Congress’ 2011 patent reform bill, the Leahy-Smith America Invents Act (AIA) allows any “person” to petition the U.S. Patent and Trademark Office (PTO) for a review of a previously issued patent. The PTO can then invalidate the patent if it determines that it should not have issued the patent in the first place. Does a government agency count as a “person” in this regard?
The question is currently before the U.S. Supreme Court in the case of Return Mail Inc. v. U.S. Postal Service. The issue involves a patent obtained by Return Mail Inc. in which bar codes are used to help process undeliverable mail. The post office wants to challenge that patent, and it would be much easier and cheaper to seek a post-issue review in an administrative process than to have to litigate the issue.
The problem is that, according to the Dictionary Act, the government is presumed not to be a “person” in federal law. That presumption can be overcome, however, with sufficient evidence.
Congress could have resolved the issue by writing the answer into the AIA, but instead it remained silent on the subject.
According to an analysis by SCOTUSblog, it is difficult to tell which way the justices will rule on this question. They had plenty of questions for both sides.
When questioning the lawyer representing Return Mail Inc., several justices questioned why Congress would have wanted to prevent government agencies from having access to the administrative proceeding. Would Congress have intentionally excluded the government from the reforms it was passing?
The justices weren’t willing to let the Postal Service off the hook, either. In fact, one suggested that there might be good reasons why government agencies would be excluded from the relief afforded by the AIA.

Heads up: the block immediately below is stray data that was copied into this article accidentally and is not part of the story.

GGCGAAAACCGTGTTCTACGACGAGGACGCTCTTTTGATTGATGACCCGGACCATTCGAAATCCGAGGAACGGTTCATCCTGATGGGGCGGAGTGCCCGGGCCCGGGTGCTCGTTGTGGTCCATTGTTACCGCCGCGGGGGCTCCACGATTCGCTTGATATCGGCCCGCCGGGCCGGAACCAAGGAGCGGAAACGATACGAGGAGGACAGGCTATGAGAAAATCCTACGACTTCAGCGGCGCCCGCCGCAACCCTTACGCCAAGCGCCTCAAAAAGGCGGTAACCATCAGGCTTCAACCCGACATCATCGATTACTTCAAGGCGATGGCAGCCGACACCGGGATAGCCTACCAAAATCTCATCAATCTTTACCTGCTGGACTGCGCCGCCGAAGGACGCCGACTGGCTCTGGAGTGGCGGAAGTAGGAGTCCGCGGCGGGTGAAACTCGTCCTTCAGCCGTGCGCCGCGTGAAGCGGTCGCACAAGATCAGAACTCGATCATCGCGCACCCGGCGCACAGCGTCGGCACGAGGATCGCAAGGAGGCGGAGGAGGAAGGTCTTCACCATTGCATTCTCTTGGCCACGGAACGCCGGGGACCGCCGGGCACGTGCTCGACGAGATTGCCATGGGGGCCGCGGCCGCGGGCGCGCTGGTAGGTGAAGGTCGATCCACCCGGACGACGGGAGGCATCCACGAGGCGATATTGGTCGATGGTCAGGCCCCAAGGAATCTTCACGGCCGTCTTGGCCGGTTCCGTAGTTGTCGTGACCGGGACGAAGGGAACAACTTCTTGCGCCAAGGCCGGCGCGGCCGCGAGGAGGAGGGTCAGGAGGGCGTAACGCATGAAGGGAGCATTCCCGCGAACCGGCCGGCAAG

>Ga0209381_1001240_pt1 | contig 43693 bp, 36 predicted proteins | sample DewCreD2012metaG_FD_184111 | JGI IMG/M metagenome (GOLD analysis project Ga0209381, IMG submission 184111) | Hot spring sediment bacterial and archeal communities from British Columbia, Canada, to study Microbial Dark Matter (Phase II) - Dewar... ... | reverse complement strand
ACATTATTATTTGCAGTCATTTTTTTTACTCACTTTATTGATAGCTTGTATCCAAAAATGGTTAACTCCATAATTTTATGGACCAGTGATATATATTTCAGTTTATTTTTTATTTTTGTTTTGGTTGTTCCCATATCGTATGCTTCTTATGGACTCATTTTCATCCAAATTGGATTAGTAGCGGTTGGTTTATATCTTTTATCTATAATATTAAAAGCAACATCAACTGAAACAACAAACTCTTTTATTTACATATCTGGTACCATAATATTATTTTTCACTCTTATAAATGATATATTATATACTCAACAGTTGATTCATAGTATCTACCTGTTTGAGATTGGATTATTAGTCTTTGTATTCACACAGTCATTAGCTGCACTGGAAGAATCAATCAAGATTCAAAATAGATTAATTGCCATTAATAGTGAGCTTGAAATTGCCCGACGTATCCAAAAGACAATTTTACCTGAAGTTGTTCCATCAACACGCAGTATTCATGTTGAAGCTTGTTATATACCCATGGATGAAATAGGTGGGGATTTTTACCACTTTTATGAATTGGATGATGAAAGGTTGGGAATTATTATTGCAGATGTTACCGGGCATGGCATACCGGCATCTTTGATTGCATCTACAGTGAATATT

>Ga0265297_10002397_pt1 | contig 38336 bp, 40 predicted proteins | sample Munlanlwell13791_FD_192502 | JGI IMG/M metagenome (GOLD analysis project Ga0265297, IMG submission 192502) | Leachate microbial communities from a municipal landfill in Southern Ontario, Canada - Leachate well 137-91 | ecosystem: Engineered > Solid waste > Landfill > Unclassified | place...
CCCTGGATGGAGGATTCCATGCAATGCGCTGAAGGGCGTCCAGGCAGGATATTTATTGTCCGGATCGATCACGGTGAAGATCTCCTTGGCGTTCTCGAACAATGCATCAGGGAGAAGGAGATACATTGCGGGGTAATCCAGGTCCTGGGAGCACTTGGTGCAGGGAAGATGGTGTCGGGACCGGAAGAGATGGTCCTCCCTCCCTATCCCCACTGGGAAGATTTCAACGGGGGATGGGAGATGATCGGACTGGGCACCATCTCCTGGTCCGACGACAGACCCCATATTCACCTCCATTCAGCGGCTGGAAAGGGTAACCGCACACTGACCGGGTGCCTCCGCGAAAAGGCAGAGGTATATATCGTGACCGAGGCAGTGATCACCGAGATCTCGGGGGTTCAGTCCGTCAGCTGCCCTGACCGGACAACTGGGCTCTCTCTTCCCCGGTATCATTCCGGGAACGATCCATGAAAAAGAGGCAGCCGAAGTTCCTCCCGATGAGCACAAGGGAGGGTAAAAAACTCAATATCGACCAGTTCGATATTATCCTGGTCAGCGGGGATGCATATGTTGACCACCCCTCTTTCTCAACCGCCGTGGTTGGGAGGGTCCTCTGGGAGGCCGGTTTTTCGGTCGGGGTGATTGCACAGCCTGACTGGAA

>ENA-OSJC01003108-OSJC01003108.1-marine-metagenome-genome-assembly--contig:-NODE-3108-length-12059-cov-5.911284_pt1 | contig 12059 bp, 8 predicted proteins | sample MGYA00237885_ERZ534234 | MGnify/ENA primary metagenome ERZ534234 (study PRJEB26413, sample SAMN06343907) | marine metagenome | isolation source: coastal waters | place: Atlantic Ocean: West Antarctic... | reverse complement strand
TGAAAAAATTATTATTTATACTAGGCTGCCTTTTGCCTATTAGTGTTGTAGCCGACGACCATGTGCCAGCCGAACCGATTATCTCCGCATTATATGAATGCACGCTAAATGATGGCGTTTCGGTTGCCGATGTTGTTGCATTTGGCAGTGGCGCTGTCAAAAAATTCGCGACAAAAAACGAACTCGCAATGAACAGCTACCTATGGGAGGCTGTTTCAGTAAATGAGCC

Justice Sonia Sotomayor painted a picture of a private citizen, such as the head of Return Mail, being thrust into a post-issuance review proceeding in which a government agency was the challenger. The PTO, would be in the position of picking the judges and even overruling them. Another government agency, the Postal Service, would be prosecuting the case. Wouldn’t the deck be stacked against the private citizen if the government had something to gain in the case?
Other justices argued that giving government agencies the same rights as a “person” should be done deliberately if it is to be effective. In other words, giving an agency personhood should not be the default position.
It may come down to the presumption in the Dictionary Act. Presumptions require evidence to overcome, and there may not be enough evidence here that Congress intended to confer personhood onto government agencies for the purposes of the AIA.